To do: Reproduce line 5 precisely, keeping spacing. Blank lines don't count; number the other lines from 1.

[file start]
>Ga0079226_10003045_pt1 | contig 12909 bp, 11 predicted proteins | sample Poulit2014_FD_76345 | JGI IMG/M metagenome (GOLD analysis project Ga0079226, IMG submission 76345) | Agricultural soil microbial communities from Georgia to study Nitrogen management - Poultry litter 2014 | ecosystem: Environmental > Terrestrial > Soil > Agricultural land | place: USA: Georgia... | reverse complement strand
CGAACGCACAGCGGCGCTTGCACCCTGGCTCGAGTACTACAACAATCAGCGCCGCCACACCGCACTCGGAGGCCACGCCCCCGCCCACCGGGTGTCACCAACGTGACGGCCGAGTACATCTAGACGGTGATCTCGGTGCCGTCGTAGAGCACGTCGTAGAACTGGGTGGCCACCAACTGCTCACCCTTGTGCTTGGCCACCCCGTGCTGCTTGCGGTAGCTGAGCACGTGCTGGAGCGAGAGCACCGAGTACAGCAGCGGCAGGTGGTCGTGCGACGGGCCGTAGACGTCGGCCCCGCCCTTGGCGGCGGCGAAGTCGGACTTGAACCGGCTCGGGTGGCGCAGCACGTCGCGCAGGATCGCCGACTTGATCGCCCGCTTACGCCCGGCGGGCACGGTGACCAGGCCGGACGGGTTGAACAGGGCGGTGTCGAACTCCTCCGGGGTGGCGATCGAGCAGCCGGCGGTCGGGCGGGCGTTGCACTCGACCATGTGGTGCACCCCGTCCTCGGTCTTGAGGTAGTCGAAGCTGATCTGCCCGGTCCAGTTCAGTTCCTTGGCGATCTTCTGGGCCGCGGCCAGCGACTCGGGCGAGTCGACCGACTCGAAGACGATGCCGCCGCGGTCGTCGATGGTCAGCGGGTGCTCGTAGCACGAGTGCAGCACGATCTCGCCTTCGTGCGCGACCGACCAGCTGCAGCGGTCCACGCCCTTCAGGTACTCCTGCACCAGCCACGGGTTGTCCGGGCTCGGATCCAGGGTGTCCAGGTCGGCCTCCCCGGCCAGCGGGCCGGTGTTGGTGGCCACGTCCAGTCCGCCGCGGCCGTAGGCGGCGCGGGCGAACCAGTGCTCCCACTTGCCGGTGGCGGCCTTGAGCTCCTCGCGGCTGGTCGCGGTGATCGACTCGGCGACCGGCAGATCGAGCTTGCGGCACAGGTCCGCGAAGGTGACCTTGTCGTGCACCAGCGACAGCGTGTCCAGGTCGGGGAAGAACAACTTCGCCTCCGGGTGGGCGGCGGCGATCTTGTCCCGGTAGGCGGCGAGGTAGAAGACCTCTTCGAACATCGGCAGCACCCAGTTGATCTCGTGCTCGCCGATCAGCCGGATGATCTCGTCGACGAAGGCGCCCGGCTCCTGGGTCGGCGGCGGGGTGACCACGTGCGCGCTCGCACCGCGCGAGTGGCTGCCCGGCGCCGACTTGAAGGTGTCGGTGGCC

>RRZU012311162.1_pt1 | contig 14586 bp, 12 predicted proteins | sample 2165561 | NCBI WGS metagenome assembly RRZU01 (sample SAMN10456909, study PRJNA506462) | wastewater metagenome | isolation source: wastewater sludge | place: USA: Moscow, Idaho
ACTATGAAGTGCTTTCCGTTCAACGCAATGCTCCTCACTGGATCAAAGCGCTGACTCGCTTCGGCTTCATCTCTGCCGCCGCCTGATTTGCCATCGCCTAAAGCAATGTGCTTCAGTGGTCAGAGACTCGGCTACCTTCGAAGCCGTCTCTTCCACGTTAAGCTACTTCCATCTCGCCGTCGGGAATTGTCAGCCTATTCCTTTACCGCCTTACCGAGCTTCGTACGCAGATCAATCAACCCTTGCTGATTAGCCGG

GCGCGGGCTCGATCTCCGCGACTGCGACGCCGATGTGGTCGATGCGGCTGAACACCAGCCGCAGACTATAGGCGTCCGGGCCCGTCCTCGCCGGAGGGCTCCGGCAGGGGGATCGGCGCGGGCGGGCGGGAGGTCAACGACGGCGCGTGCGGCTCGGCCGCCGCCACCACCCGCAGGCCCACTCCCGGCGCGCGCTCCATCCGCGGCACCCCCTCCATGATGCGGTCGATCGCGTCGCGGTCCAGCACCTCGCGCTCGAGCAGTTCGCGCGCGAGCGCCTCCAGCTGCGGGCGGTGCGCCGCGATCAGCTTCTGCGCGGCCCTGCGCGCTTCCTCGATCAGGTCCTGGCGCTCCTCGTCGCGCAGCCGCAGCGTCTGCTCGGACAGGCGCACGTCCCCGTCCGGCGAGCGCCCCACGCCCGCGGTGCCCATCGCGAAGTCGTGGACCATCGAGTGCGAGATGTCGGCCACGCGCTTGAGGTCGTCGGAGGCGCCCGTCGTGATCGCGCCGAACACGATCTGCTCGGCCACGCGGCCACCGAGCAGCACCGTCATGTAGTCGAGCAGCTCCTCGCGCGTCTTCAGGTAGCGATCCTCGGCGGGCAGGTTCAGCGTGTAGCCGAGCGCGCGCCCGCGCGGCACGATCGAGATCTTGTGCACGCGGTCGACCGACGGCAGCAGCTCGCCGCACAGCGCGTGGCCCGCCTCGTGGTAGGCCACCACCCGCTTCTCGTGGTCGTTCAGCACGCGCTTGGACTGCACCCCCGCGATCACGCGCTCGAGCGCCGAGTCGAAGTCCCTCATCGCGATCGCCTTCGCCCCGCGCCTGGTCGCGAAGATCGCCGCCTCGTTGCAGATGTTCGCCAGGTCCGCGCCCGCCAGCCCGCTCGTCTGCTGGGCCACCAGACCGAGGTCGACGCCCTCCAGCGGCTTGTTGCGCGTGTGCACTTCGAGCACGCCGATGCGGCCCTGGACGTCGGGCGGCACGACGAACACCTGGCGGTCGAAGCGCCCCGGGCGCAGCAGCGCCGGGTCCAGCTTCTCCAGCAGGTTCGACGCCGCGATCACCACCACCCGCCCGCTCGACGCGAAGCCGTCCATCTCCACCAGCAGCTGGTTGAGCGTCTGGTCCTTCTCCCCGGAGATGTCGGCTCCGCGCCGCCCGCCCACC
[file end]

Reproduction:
GCGCGGGCTCGATCTCCGCGACTGCGACGCCGATGTGGTCGATGCGGCTGAACACCAGCCGCAGACTATAGGCGTCCGGGCCCGTCCTCGCCGGAGGGCTCCGGCAGGGGGATCGGCGCGGGCGGGCGGGAGGTCAACGACGGCGCGTGCGGCTCGGCCGCCGCCACCACCCGCAGGCCCACTCCCGGCGCGCGCTCCATCCGCGGCACCCCCTCCATGATGCGGTCGATCGCGTCGCGGTCCAGCACCTCGCGCTCGAGCAGTTCGCGCGCGAGCGCCTCCAGCTGCGGGCGGTGCGCCGCGATCAGCTTCTGCGCGGCCCTGCGCGCTTCCTCGATCAGGTCCTGGCGCTCCTCGTCGCGCAGCCGCAGCGTCTGCTCGGACAGGCGCACGTCCCCGTCCGGCGAGCGCCCCACGCCCGCGGTGCCCATCGCGAAGTCGTGGACCATCGAGTGCGAGATGTCGGCCACGCGCTTGAGGTCGTCGGAGGCGCCCGTCGTGATCGCGCCGAACACGATCTGCTCGGCCACGCGGCCACCGAGCAGCACCGTCATGTAGTCGAGCAGCTCCTCGCGCGTCTTCAGGTAGCGATCCTCGGCGGGCAGGTTCAGCGTGTAGCCGAGCGCGCGCCCGCGCGGCACGATCGAGATCTTGTGCACGCGGTCGACCGACGGCAGCAGCTCGCCGCACAGCGCGTGGCCCGCCTCGTGGTAGGCCACCACCCGCTTCTCGTGGTCGTTCAGCACGCGCTTGGACTGCACCCCCGCGATCACGCGCTCGAGCGCCGAGTCGAAGTCCCTCATCGCGATCGCCTTCGCCCCGCGCCTGGTCGCGAAGATCGCCGCCTCGTTGCAGATGTTCGCCAGGTCCGCGCCCGCCAGCCCGCTCGTCTGCTGGGCCACCAGACCGAGGTCGACGCCCTCCAGCGGCTTGTTGCGCGTGTGCACTTCGAGCACGCCGATGCGGCCCTGGACGTCGGGCGGCACGACGAACACCTGGCGGTCGAAGCGCCCCGGGCGCAGCAGCGCCGGGTCCAGCTTCTCCAGCAGGTTCGACGCCGCGATCACCACCACCCGCCCGCTCGACGCGAAGCCGTCCATCTCCACCAGCAGCTGGTTGAGCGTCTGGTCCTTCTCCCCGGAGATGTCGGCTCCGCGCCGCCCGCCCACC